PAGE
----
The volume of intrigue/interest/issues going on in the world of railways these days is surely too much. I mean it is becoming acceptable to discuss the railways in proper conversation without having to don an anorak! I jest!! I will make clear now that i have flogged a tired ancient stereotype that is utterly wrong and irrelevant now. From my perspective the fact that the railways, and transport generally, are now a fundamental part of our political/economic discourse as key to achieving wider policy objectives is great progress!
But back to the main theme. Over the last few weeks, on rail alone we have had a number of major stories:
– the Thameslink fleet of new trains has finally made progress with Siemens now on the brink of signing the deal with the Government to supply the Thameslink trains;
– HS2 of course continues to rumble away, with another Judicial Review being heard in the High Court this week; of course, there continues to be strong progress made by HS2 Ltd in developing the scheme while the opposition groups continue to blow out plenty of hot air with little sense or evidence or constructive criticism;
– on that note, the Paving Bill is scheduled for 2nd reading in Parliament in the week commencing 24 June;
– the Office of Rail Regulation published their draft Periodic Review – on that, read my piece for politics.co.uk here
– the word on the street tells us that the Mayor of London will not get his hands on the Southeastern metro services to South East London and Kent after a rearguard action from Kent Conservative politicians – though he might get the Greater Anglia services…
– the Crossrail 2 lobby is progressing well; the TfL consultation is live and should generate some fascinating discussion in the coming weeks and months;
– finally, the infrastructure debate more widely has accelerated as we approach the Spending Review.
On that note, I recently attended an event to discuss infrastructure and asked Lord Deighton (the infrastructure minister) whether the Coalition Govt hammering home the ‘austerity narrative’ over the last 3 years had made all of our lives harder when lobbying for major capital funding for infrastructure projects (and specifically high speed rail). Unsurprisingly, the answer is that the narrative for infrastructure has to be promoted more strongly in explaining how major capital investment is necessary in the long term and a sensible way of spending – compared to spending on welfare…??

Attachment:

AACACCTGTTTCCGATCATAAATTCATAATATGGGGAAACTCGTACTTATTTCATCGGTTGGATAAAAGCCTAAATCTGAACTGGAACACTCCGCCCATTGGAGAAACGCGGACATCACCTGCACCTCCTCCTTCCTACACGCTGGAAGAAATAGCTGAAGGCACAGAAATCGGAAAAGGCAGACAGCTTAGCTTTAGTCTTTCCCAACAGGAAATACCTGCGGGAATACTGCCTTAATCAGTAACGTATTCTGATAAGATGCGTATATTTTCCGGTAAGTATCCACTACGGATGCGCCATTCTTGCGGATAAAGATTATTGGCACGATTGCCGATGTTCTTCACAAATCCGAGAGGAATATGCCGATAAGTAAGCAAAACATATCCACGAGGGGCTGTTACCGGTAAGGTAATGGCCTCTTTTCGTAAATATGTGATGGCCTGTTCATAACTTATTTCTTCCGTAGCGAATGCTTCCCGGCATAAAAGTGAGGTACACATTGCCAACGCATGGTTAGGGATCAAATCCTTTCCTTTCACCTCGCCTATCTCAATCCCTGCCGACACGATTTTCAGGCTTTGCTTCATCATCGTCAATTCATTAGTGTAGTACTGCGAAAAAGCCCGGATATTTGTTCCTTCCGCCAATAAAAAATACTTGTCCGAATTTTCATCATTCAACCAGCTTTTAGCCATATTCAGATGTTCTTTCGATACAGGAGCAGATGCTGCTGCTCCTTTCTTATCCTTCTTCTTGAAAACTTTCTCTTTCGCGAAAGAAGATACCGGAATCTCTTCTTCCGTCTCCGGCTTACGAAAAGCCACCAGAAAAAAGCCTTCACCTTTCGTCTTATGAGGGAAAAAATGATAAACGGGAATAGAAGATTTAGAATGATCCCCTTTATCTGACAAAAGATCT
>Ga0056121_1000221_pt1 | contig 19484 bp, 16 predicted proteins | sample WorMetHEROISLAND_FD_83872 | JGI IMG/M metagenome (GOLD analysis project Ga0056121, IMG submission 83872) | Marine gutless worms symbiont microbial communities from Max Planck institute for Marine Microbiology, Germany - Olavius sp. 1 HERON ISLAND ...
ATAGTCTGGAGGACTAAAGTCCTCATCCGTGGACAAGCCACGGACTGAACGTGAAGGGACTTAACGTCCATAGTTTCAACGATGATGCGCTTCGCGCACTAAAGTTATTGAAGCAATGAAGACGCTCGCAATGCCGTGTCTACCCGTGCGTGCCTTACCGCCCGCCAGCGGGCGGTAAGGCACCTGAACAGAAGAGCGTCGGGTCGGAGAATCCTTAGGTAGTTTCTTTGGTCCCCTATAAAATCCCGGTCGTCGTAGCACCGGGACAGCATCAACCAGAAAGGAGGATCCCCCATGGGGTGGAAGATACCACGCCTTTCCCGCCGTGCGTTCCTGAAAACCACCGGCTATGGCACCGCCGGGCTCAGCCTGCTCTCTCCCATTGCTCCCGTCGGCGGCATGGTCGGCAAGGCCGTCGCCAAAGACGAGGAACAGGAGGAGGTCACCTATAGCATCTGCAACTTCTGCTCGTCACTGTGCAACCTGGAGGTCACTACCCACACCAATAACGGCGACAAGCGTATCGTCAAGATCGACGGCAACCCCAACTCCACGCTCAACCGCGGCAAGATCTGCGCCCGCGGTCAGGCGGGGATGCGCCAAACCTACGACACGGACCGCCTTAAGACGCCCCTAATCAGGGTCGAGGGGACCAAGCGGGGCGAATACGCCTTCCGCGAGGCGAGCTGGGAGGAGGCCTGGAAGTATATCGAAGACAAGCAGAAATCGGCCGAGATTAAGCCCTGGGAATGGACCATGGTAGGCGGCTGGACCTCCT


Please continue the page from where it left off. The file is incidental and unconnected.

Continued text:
I felt that perhaps implicitly we all agreed that infrastructure is vital and major capital investment is justified; the issue comes down to the politics and the politicians’ role in developing a clearer and more confident narrative. Still, it is immensely frustrating promoting investment in major schemes and developing the clear messages of how it will generate benefits across economic, social and environmental policy areas – only to be told by politicians that ‘obviously’ it can’t be afforded at the moment… who knows eh?
So to go back to the original point, there is a lot happening, there is investment (some) and there is tough talk about how we need to press ahead with investing in schemes to deliver growth etc etc. But behind all the talk, how much really is happening now and in the short term?